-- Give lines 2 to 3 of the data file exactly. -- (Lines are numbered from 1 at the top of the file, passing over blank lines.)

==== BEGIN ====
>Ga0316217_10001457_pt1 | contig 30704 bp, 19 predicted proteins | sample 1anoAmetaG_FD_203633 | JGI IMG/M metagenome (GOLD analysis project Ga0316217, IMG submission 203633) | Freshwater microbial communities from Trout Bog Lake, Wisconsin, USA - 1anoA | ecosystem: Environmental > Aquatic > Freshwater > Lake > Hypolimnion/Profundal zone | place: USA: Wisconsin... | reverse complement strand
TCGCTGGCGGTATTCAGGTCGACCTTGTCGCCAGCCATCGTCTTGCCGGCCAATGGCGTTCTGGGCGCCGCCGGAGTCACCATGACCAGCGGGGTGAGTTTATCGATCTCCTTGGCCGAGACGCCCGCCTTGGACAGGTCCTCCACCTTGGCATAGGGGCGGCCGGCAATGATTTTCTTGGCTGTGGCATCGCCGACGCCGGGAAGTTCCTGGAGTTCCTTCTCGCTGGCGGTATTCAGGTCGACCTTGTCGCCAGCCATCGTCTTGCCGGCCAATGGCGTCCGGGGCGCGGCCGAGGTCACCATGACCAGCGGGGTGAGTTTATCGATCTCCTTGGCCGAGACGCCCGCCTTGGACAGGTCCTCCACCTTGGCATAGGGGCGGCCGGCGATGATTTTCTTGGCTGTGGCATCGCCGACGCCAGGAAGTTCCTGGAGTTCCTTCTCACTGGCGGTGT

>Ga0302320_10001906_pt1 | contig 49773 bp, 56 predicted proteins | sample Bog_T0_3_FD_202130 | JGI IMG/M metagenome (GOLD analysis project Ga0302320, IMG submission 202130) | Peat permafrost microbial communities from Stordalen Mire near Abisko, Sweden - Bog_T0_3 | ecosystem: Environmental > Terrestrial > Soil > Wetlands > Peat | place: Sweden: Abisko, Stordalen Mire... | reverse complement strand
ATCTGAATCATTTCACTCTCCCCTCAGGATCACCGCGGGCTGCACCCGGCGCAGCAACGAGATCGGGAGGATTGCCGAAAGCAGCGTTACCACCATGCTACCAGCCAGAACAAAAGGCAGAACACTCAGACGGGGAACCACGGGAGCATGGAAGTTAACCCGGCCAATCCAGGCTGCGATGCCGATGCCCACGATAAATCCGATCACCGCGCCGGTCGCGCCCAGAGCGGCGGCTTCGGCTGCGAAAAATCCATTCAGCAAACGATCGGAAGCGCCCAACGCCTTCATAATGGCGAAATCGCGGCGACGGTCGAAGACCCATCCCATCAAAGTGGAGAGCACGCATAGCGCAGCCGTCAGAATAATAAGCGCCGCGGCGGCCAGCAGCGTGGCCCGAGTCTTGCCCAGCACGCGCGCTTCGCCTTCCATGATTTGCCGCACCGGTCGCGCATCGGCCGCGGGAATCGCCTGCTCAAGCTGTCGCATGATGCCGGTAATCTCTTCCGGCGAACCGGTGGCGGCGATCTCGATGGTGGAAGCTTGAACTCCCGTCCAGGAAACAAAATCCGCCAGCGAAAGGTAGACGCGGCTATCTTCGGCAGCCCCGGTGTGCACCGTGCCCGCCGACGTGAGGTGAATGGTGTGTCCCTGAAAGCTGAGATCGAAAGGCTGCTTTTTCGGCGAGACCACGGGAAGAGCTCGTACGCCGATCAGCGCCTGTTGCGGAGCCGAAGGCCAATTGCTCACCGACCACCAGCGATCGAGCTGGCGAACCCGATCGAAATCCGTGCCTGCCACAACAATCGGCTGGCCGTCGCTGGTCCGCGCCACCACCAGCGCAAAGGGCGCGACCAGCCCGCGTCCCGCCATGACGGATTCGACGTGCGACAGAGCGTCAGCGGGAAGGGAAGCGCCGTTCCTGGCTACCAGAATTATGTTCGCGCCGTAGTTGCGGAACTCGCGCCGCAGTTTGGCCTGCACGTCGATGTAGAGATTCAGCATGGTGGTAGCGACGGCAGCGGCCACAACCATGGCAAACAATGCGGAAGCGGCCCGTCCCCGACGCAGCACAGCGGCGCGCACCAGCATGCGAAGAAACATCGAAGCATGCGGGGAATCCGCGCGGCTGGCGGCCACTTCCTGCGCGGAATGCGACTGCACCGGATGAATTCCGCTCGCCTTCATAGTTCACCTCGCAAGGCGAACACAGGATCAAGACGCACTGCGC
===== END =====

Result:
TCGCTGGCGGTATTCAGGTCGACCTTGTCGCCAGCCATCGTCTTGCCGGCCAATGGCGTTCTGGGCGCCGCCGGAGTCACCATGACCAGCGGGGTGAGTTTATCGATCTCCTTGGCCGAGACGCCCGCCTTGGACAGGTCCTCCACCTTGGCATAGGGGCGGCCGGCAATGATTTTCTTGGCTGTGGCATCGCCGACGCCGGGAAGTTCCTGGAGTTCCTTCTCGCTGGCGGTATTCAGGTCGACCTTGTCGCCAGCCATCGTCTTGCCGGCCAATGGCGTCCGGGGCGCGGCCGAGGTCACCATGACCAGCGGGGTGAGTTTATCGATCTCCTTGGCCGAGACGCCCGCCTTGGACAGGTCCTCCACCTTGGCATAGGGGCGGCCGGCGATGATTTTCTTGGCTGTGGCATCGCCGACGCCAGGAAGTTCCTGGAGTTCCTTCTCACTGGCGGTGT

>Ga0302320_10001906_pt1 | contig 49773 bp, 56 predicted proteins | sample Bog_T0_3_FD_202130 | JGI IMG/M metagenome (GOLD analysis project Ga0302320, IMG submission 202130) | Peat permafrost microbial communities from Stordalen Mire near Abisko, Sweden - Bog_T0_3 | ecosystem: Environmental > Terrestrial > Soil > Wetlands > Peat | place: Sweden: Abisko, Stordalen Mire... | reverse complement strand